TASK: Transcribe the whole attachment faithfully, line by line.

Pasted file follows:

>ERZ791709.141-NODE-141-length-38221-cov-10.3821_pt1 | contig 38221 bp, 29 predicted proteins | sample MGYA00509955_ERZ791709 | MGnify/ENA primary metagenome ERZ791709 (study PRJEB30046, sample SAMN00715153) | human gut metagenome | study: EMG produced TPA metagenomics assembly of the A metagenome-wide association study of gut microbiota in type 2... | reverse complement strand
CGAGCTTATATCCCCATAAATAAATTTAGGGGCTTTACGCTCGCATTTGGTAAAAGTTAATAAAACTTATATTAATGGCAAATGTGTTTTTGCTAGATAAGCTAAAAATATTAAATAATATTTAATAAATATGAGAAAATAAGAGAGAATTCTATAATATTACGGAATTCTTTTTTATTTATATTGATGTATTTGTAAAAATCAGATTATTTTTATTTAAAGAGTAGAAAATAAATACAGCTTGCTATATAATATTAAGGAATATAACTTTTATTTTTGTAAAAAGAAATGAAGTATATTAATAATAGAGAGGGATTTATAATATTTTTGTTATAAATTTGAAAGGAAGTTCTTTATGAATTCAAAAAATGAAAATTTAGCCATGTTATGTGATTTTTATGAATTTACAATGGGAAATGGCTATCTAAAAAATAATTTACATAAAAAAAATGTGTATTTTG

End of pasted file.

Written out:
>ERZ791709.141-NODE-141-length-38221-cov-10.3821_pt1 | contig 38221 bp, 29 predicted proteins | sample MGYA00509955_ERZ791709 | MGnify/ENA primary metagenome ERZ791709 (study PRJEB30046, sample SAMN00715153) | human gut metagenome | study: EMG produced TPA metagenomics assembly of the A metagenome-wide association study of gut microbiota in type 2... | reverse complement strand
CGAGCTTATATCCCCATAAATAAATTTAGGGGCTTTACGCTCGCATTTGGTAAAAGTTAATAAAACTTATATTAATGGCAAATGTGTTTTTGCTAGATAAGCTAAAAATATTAAATAATATTTAATAAATATGAGAAAATAAGAGAGAATTCTATAATATTACGGAATTCTTTTTTATTTATATTGATGTATTTGTAAAAATCAGATTATTTTTATTTAAAGAGTAGAAAATAAATACAGCTTGCTATATAATATTAAGGAATATAACTTTTATTTTTGTAAAAAGAAATGAAGTATATTAATAATAGAGAGGGATTTATAATATTTTTGTTATAAATTTGAAAGGAAGTTCTTTATGAATTCAAAAAATGAAAATTTAGCCATGTTATGTGATTTTTATGAATTTACAATGGGAAATGGCTATCTAAAAAATAATTTACATAAAAAAAATGTGTATTTTG